UPS – Plagued by power outages – Use an Uninterruptible Power Supply (UPS) unit

UPS – The solution to power outages crashing desktop PCs and internet connections – Use an Uninterruptible Power Supply unit

Showing an UPS of average size made by APC beside a PC monitor

Showing an UPS of average size made by APC beside a PC monitor

Laptop computers working from the mains electricity supply have a built-in solution to sudden short power outages – their battery, which kicks in as soon as a power outage occurs without losing any unsaved work.

Power outages are called blackouts and other names. A brownout is an intentional or unintentional drop in voltage in an electrical power supply system. Electrical spikes – power surges – are “fast, short-duration electrical transients in voltage (voltage spikes), current (current spikes), or transferred energy (energy spikes) in an electrical circuit [mains supply].” – More voltage or current is pushed through the circuit than is normal. Power surges can destroy electrical devices.

What Is an Electrical Power Surge? –

I have never lost work when using a laptop due to a power outage, but I have when using a desktop PC. To the extent that I have learned to save my work regularly. Only unsaved work is lost due to a power failure. What is saved to the PC’s hard drive or SSD is never lost.

Power outages likely to become more common in most countries

Unfortunately, power outages are becoming more frequent where I live. That state of affairs will probably be the case, maybe even the rule, in most places in the future. Maybe fuel generators that kick in to replace the mains supply itself will become a necessity.

For some reason, even high-end desktop PC’s don’t provide a backup battery. The only solution is to use an UPS that can also keep wireless routers and printers running. If a wireless router goes down, all wireless connections to it are lost. If a printer goes down during a big print job, you have to run the whole thing again. Fortunately, an UPS for every device is not necessary because even a relatively cheap unit designed for home use can connect to many devices.

See the image below of the back of an UPS designed for home use made by APC. APC is the best known manufacturer, but UPS made by CyberPower are also very well regarded.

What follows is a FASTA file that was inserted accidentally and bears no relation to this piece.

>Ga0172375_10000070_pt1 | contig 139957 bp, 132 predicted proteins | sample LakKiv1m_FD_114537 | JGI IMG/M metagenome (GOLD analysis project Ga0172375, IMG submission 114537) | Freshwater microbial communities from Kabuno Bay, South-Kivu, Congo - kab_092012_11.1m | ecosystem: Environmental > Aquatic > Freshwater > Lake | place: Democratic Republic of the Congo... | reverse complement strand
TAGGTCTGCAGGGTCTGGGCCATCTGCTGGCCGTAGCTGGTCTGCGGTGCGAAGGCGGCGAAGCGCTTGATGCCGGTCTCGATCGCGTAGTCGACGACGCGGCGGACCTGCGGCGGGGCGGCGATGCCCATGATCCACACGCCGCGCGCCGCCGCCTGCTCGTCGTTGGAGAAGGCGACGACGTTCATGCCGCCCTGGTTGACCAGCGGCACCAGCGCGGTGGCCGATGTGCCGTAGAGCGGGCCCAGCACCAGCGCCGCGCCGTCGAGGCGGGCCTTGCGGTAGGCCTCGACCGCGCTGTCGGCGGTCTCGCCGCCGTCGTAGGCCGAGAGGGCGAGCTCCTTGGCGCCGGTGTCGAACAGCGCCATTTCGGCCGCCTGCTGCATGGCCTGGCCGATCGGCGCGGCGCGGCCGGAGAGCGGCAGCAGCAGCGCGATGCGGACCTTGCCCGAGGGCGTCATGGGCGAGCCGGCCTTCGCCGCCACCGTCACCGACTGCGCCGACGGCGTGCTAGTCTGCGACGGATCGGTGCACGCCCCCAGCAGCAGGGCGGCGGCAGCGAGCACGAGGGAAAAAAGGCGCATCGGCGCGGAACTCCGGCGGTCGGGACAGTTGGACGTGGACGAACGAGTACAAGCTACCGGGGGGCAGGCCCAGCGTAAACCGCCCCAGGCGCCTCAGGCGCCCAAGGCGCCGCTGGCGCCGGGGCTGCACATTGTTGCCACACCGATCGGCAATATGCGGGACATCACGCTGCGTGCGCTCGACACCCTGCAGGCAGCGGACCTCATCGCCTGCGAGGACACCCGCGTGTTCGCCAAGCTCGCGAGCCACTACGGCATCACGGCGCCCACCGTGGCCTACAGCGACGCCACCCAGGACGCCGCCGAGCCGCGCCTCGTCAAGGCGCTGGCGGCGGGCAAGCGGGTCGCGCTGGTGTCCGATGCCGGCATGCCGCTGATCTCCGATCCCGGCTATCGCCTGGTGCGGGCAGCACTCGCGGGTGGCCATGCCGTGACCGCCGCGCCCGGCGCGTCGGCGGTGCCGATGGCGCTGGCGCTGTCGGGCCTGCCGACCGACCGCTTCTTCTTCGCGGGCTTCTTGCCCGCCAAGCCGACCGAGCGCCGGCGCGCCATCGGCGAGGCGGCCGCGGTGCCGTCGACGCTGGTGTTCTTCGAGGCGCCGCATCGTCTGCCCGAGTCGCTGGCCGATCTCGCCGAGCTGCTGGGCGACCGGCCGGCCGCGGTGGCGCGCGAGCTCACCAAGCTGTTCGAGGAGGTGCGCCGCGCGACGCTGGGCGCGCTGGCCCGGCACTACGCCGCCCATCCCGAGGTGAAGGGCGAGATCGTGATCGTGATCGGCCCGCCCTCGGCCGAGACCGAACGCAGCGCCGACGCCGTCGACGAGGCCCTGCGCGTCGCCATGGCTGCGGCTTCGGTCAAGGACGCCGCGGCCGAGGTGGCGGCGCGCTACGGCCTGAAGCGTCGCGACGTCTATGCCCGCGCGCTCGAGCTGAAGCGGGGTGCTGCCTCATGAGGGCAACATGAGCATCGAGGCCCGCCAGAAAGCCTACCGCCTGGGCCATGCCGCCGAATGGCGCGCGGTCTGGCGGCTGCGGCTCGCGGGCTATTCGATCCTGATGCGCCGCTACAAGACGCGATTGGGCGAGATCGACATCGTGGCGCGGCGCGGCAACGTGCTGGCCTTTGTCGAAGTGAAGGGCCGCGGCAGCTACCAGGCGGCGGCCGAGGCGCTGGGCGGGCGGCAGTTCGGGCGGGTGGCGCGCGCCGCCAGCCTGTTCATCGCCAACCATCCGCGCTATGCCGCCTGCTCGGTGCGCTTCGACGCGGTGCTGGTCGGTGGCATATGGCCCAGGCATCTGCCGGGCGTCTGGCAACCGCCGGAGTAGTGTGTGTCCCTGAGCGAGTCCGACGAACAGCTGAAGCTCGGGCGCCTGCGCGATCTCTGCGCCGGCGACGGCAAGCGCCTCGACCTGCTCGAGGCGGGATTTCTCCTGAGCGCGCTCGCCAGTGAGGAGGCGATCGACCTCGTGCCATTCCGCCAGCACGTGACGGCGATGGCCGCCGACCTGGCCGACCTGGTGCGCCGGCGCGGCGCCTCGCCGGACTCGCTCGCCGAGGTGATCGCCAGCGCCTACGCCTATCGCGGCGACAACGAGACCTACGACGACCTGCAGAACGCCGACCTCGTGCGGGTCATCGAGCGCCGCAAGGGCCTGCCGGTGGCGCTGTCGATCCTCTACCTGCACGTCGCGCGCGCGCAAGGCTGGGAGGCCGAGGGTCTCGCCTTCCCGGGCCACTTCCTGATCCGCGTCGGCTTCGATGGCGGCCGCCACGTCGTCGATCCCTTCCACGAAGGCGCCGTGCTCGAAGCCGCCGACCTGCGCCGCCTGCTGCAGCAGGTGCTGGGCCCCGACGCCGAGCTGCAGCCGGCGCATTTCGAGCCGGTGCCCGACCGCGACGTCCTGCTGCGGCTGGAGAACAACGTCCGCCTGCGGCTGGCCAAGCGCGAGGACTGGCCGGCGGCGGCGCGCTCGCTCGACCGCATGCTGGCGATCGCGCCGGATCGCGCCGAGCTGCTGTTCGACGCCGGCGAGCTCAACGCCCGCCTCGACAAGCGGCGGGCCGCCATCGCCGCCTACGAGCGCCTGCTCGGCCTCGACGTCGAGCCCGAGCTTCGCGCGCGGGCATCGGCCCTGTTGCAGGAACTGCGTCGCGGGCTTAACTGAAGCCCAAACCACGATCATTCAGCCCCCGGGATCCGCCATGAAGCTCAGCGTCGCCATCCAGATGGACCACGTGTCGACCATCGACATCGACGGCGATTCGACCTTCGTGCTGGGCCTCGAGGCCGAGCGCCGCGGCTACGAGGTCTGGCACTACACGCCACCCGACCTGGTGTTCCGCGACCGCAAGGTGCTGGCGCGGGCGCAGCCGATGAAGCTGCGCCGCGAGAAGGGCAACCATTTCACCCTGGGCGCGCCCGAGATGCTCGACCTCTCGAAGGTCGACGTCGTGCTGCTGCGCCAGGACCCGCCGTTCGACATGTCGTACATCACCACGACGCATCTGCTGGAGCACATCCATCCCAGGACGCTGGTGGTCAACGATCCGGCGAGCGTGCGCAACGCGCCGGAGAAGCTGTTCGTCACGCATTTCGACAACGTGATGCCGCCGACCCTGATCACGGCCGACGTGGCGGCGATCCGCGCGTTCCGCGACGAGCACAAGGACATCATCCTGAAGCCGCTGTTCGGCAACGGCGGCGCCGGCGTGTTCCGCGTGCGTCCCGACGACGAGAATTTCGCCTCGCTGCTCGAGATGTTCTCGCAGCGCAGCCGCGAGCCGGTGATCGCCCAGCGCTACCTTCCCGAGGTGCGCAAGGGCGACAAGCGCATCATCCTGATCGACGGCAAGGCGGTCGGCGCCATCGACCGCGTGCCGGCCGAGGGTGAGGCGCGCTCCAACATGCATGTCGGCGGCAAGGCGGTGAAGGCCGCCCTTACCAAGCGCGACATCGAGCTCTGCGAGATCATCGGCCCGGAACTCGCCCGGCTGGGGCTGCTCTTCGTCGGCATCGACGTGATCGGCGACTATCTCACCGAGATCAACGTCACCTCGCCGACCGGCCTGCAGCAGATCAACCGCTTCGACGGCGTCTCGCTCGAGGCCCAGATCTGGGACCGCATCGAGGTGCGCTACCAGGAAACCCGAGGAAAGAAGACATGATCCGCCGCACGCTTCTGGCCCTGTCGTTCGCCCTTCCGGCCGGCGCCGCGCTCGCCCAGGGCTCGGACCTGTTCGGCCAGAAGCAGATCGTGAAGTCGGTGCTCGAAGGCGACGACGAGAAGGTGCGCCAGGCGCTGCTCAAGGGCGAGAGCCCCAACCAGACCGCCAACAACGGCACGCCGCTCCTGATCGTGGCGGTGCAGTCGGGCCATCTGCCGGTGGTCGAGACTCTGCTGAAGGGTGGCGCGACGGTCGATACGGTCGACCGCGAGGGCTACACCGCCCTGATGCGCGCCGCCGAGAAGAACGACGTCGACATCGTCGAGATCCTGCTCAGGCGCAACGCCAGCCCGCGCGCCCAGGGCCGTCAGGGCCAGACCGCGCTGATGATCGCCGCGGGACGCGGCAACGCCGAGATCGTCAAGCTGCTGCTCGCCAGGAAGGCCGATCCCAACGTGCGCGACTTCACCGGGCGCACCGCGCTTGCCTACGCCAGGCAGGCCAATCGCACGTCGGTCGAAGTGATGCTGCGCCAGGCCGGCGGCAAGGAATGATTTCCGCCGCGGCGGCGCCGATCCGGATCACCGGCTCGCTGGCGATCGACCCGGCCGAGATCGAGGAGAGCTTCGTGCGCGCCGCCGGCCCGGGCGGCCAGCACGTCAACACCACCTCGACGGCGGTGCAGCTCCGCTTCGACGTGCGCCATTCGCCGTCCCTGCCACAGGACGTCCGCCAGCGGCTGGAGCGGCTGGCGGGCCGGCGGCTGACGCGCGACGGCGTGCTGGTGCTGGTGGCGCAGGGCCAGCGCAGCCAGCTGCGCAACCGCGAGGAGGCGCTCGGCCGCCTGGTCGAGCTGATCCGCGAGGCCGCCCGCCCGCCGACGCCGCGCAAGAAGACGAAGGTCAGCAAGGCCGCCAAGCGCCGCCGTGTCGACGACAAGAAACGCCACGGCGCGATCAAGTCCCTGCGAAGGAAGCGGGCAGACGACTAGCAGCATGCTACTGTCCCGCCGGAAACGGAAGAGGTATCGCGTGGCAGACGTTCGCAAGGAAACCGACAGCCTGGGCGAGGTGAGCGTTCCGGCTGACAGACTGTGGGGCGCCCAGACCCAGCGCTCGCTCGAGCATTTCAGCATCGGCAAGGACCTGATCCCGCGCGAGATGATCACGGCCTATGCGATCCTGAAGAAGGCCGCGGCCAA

Back view of an APC UPS unit designed for home use showing its ports and UK electrical plug points

Back view of an APC UPS unit designed for home use showing its ports and 6 UK plug-in sockets. Click on the image to view its full size

The APC model shown above provides sockets for six devices providing battery backup and surge protection, one USB port and UK in-and-out telephone ports. The socket at the bottom connects the UPS to the mains electricity supply.  The PC is connected by plugging its power cable into one of the six plug-in sockets, as are the power supplies for a router, printer, etc.

Controlling and monitoring software

UPS units come with software that monitors and controls them and provides customisable settings, such as how long to wait until shutting connected devices down. The software can tell you how much backup battery time is available. The more devices that are connected, the lower the backup battery time. Note that an UPS can work without installing the software. How long an UPS can keep everything going after a power outage depends on the number of devices connected to it and the storage power of the battery supply. The cheaper units have fewer capabilities and less battery storage capacity to keep things running.

Replaceable batteries

Almost all UPS use replaceable batteries. As the battery ages it takes on less charge until it requires replacement. The main consideration is whether a normal user can buy replacement battery and do the job or whether it has to be done by an experienced technician.

I have just removed the two front panel screws of my UPS. There is a label that lists all replacement battery types for the unit, but there is no access to them. It looks as if the top and front panel have to be removed to get at the batteries. If you are unsure of what you are doing, it is best to get an experienced person in to do the job for you.

Amazon provides excellent purchaser reviews on the UPS units it sells, which vary in price from £70 to £1500. Most home users won’t need a unit costing more than £70 to £100. Even if you buy a unit from another seller, if it doesn’t provide reviews, read the purchaser reviews on Amazon before making a choice.

I read several reviews in which the users say that they themselves have replaced the batteries of their units. Amazon provides answered questions that are also good sources of information.

Note that on Amazon all of the reviews for a particular manufacturer can be collected together that cover several devices, so make sure that you are reading the reviews for the make/model that you are researching.

Using an extension lead

If you use an extension lead that connects several devices you must not connected it to an UPS unless the combined use of power, measured in Watts (W) is less than the power capacity of the UPS (e.g., 700W).

Read the following article that provides information on the differences between the VA and W specifications of an UPS.

If you are experiencing electrical spikes…

If you experiencing electrical spikes, do not set the PC to come back on immediately, even if the UPS provides surge protection, just in case multiple spikes occur over a short period, which can damage or even destroy hardware.